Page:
Theme for World Alzheimer’s Month Is ‘Let’s Talk About Dementia’

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by Mary Chapman |

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Events are underway to mark World Alzheimer’s Month, observed every September to raise global awareness about the disease and challenge the stigma regarding dementia.

September 21 has been designated World Alzheimer’s Day.

Approximately 44 million people worldwide have Alzheimer’s disease, the most common form of dementia and an irreversible progressive neurological disorder. In the U.S., roughly 5.5 million people — two-thirds of them women — live with Alzheimer’s.

Presented annually by Alzheimer’s Disease International (ADI), the observance was begun in 2012. The theme this year is “Let’s Talk About Dementia.”

“Two out of every three people globally believe there is little or no understanding of dementia in their countries,” the organization states on its website. “The impact of World Alzheimer’s Month is growing, but the stigmatization and misinformation that surrounds dementia remains a global problem that requires global action.”

As part of its observance, the ADI is highlighting evidence that the COVID-19 pandemic, which has affected activities surrounding World Alzheimer’s Month, is leading to substantially high death rates among individuals with dementia.

In Canada, for example, 85% of all COVID-19 deaths are among people in long-term care, where two-thirds of patients have dementia. In up to 75% of COVID-19 deaths in care facilities globally, dementia was an underlying condition.

Cognitive impairments associated with dementia also exacerbate many of the challenges associated with the virus, including social distancing, according to a report from the London School of Economics and University College London.

The ADI is calling for a targeted global response.

“We need transparency. Governments must incorporate dementia into COVID response plans to protect the millions of people impacted by dementia globally,” said Paola Barbarino, ADI’s CEO, in a press release. “They deserve dignity, and we deserve justice for those who have sadly died.”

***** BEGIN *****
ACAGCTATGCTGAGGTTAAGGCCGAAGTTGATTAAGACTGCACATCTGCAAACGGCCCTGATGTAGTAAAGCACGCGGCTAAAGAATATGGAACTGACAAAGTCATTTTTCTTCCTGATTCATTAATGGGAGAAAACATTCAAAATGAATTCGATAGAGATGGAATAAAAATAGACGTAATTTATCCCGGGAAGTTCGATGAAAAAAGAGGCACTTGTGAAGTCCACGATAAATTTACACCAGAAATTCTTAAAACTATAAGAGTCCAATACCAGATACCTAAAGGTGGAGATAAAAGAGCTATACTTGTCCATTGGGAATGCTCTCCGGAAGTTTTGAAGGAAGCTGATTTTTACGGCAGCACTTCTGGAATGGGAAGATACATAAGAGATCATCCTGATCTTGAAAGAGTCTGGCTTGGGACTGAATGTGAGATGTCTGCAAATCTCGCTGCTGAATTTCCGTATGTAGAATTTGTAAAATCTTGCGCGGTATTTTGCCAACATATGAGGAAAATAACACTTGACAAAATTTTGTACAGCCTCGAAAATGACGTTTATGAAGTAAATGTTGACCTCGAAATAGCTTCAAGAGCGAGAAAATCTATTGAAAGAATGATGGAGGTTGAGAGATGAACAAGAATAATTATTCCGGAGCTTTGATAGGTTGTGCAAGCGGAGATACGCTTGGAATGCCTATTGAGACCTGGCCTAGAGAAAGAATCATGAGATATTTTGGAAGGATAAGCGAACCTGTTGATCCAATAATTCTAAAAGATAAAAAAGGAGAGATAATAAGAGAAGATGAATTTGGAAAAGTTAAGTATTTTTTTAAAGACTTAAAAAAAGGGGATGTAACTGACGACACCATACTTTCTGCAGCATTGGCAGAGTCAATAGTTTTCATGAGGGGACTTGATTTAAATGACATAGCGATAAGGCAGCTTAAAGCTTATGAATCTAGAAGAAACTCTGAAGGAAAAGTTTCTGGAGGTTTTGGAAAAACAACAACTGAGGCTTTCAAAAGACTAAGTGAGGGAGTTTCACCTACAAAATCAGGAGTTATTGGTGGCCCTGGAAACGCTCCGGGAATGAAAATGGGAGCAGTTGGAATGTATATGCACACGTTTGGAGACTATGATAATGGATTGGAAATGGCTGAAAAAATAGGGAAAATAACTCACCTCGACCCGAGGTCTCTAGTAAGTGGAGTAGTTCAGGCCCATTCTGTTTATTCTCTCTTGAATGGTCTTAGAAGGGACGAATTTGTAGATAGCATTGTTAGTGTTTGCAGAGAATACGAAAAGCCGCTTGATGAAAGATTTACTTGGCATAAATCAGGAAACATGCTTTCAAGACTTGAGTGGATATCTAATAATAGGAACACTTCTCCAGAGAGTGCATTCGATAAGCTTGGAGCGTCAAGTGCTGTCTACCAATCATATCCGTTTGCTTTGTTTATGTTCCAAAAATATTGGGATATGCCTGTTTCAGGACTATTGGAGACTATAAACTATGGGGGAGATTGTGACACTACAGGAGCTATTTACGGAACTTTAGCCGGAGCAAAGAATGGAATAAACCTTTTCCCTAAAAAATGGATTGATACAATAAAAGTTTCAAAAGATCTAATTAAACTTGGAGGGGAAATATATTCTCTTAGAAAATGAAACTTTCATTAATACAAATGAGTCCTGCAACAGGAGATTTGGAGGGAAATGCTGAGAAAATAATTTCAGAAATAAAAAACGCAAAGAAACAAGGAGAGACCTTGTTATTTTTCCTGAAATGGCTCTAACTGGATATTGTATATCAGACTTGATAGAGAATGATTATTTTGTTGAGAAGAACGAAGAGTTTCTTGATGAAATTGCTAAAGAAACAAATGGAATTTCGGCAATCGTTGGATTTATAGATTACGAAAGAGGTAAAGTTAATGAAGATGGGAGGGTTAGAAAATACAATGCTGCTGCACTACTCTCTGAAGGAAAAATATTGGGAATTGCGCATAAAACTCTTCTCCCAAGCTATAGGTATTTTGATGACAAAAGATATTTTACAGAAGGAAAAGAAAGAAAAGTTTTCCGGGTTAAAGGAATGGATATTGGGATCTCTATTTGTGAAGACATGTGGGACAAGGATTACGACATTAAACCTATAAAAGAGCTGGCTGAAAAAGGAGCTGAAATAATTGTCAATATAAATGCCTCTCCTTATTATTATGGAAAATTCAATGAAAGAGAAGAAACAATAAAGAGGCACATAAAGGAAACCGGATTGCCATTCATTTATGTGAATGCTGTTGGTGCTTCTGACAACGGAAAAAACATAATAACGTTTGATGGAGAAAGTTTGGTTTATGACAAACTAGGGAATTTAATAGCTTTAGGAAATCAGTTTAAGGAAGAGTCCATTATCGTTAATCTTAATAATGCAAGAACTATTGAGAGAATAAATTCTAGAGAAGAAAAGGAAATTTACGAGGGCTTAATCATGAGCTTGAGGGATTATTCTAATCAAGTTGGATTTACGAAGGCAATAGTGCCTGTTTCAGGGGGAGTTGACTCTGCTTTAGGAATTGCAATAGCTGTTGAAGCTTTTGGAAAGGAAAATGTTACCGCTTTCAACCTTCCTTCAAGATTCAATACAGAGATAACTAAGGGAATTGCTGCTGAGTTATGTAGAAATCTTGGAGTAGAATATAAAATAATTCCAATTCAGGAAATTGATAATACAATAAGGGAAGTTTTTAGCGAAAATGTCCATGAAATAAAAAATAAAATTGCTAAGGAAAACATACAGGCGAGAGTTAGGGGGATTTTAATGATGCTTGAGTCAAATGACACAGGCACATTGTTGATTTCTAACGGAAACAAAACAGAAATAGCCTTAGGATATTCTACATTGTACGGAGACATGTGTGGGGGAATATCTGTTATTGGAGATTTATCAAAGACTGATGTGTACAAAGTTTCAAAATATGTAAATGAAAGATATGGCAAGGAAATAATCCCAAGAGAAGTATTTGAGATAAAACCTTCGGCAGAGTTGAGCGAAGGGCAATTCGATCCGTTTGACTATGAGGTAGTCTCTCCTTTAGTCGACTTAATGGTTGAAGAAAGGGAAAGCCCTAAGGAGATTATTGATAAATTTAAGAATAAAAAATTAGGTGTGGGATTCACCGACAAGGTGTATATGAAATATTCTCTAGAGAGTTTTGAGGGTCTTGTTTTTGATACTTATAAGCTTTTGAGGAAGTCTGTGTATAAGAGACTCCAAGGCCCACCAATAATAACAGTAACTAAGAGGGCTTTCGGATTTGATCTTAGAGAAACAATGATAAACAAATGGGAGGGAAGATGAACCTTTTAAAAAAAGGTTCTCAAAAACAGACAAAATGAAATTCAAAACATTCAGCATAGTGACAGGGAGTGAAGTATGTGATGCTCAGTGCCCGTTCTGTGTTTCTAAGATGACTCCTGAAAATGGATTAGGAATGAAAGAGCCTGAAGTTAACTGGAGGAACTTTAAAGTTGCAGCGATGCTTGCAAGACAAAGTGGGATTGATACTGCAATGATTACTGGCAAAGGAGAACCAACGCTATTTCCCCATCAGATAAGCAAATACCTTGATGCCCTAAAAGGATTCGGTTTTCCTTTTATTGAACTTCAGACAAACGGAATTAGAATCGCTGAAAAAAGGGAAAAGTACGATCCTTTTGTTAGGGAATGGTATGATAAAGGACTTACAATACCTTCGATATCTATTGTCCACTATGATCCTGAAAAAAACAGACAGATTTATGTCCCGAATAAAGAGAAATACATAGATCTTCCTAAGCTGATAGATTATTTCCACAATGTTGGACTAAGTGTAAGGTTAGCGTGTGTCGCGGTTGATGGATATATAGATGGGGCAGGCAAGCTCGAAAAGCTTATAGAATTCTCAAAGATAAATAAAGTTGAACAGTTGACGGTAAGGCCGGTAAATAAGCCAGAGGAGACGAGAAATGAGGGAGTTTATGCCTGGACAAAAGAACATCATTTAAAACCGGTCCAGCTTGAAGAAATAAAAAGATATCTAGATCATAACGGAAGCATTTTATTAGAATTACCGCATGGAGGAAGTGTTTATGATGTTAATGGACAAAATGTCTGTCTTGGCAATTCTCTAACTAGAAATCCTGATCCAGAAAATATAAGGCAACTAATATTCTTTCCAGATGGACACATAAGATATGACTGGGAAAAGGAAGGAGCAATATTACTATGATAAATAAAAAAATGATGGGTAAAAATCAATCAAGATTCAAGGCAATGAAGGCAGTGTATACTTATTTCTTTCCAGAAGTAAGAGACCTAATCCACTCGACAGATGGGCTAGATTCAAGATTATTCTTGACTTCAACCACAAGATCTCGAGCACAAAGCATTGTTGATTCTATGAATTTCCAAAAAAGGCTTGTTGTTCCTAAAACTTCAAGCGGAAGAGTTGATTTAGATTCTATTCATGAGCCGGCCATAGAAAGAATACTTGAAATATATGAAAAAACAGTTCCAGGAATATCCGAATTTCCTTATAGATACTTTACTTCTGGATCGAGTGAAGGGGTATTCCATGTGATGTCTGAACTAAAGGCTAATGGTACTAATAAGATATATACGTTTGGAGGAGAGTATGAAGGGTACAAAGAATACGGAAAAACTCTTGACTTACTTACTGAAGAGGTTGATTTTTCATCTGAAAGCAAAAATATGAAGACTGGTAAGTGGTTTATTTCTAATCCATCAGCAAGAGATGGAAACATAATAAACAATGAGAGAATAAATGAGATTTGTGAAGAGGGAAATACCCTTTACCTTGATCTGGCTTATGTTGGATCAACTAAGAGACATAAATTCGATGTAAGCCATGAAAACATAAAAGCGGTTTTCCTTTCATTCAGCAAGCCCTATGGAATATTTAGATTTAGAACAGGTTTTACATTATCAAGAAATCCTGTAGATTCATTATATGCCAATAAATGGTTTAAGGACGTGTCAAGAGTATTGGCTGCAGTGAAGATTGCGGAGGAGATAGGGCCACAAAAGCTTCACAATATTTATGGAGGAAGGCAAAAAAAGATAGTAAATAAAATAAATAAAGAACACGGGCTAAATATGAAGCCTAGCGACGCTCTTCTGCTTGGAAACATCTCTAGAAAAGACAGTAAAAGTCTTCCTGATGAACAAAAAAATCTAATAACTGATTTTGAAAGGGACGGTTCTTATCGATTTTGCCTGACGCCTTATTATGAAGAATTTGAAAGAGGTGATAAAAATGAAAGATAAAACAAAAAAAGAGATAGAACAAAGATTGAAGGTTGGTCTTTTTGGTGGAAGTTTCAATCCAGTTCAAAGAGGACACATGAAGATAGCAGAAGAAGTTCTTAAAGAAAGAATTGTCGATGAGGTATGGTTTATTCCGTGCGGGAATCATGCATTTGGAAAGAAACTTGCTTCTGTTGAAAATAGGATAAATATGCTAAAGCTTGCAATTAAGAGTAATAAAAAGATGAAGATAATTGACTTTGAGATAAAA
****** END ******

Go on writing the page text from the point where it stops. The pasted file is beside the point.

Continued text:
The ADI has a World Alzheimer’s Month toolkit that offers supporters dementia fact sheets, the Global Action Plan on Dementia, key messages, materials and resources, posters, graphics and social media tips.

ADI is the umbrella organization of more than 100 Alzheimer’s associations around the globe. For more details about supporting World Alzheimer’s Month, visit the ADI’s Get Involved page or contact the Alzheimer association in a specific country. Or, you may email [email protected].

Elsewhere, the Alzheimer’s Society is marking the month by highlighting the importance of talking about dementia.

“We know that receiving a dementia diagnosis can leave a person feeling very alone,” the organization states on its website. “We have also spoken to primary carers who feel isolated since their loved one received a diagnosis. But you are not alone. … Let’s shine a spotlight on dementia and highlight how taking the time to talk about dementia can have a huge impact [on] people affected by it.”

On World Alzheimer’s Day Sept. 21, Alzheimer’s organizations and individuals around the world will concentrate their efforts on raising awareness about the disease and dementia. It’s also is viewed as an opportunity to demonstrate how people with dementia can live well.

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